Let's make our own money.
It started as a school project by Christian Gelleri, an economics teacher in southern Germany who wanted to teach a group of 16-year-olds about finance in a novel way - by creating their own money, to be used in local shops and businesses. They called it the "chiemgauer" and eight years on, the project has turned into the world's most successful alternative currency.
The chiemgauer has managed to bring on board local co-operative banks and credit organisations, and it's even possible to pay in chiemgauer using a debit card, run by Regios, an association of co-operative banks.
What makes the chiemgauer different to conventional currency is that it automatically loses value if you don't spend it. Unlike traditional money that can be saved, the chiemgauer is only valid for three months - the idea being that it must be spent, thereby boosting the local economy. If the notes aren't spent, they can be renewed by buying a stamp that costs 2% of the note's face value - so over a year, the currency depreciates 8%. Notes can be renewed up to seven times....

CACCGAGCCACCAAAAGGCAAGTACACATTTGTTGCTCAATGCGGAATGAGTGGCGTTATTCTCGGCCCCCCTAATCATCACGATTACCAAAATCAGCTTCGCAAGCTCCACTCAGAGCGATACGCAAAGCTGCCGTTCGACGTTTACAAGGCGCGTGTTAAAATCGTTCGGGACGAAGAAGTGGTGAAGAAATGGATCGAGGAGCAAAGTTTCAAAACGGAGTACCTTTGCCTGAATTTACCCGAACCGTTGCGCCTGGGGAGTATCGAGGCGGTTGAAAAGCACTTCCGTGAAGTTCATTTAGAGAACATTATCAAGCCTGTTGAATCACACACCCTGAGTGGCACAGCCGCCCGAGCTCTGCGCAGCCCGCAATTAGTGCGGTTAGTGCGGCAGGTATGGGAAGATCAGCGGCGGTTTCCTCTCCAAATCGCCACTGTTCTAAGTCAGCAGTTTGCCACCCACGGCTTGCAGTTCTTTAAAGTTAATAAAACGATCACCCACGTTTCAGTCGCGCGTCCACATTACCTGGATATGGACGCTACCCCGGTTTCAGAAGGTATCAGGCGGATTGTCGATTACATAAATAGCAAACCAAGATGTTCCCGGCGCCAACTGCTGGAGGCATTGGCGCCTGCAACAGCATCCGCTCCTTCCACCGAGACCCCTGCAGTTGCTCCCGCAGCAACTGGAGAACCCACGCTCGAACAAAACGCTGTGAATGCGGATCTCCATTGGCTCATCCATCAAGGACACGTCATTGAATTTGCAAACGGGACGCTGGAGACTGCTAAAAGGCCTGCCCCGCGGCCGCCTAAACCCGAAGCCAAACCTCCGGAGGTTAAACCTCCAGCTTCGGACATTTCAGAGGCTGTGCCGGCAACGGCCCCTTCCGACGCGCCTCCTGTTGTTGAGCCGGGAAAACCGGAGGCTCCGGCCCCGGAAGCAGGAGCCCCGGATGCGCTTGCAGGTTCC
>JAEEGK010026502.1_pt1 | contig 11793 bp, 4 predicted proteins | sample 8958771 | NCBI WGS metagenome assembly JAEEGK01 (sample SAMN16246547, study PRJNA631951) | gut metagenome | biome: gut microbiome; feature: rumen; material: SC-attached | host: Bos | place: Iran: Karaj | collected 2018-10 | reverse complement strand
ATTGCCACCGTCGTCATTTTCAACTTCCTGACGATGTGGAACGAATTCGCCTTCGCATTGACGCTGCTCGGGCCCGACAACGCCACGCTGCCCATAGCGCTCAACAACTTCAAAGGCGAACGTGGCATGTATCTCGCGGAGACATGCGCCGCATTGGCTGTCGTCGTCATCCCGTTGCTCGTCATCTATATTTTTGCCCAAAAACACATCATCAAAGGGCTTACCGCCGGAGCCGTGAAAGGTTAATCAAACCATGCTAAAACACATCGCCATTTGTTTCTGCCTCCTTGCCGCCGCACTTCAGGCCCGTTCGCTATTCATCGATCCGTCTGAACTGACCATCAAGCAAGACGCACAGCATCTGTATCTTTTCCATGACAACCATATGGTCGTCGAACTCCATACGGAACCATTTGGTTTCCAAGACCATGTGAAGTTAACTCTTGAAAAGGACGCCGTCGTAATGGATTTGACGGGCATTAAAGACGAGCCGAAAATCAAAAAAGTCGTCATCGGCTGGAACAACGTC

The depreciation helps to accelerate circulation of the currency and boost local spending. Its advocates estimate that the chiemgauer circulates nearly 2.5 times faster than the euro. Participating shops and businesses have to pay a one-off registration fee of €100 and a monthly charge of €5 to €10 depending on their turnover. If they exchange chiemgauer into euro, they have to pay a 5% transaction fee. The charges are used to cover the scheme's running costs, with the remaining 60% going to participating charities. The chiemgauer network also provides participating businesses with an entry in their directory and website, as well as access to various promotions which can be a significant bonus. The organisation, together with Regios, GLS Bank, the department of employment and the European Social Fund, also provides interest-free chiemgauer denominated microcredits for small businesses.
That's extremely impressive for 16 yr olds. I've met 20 year olds who couldn't understand fractions. These kids created a system of currency and were able to actually get locals to get on board with it. I've got some Monopoly money. Do you think my local stores will take them in exchange for goods?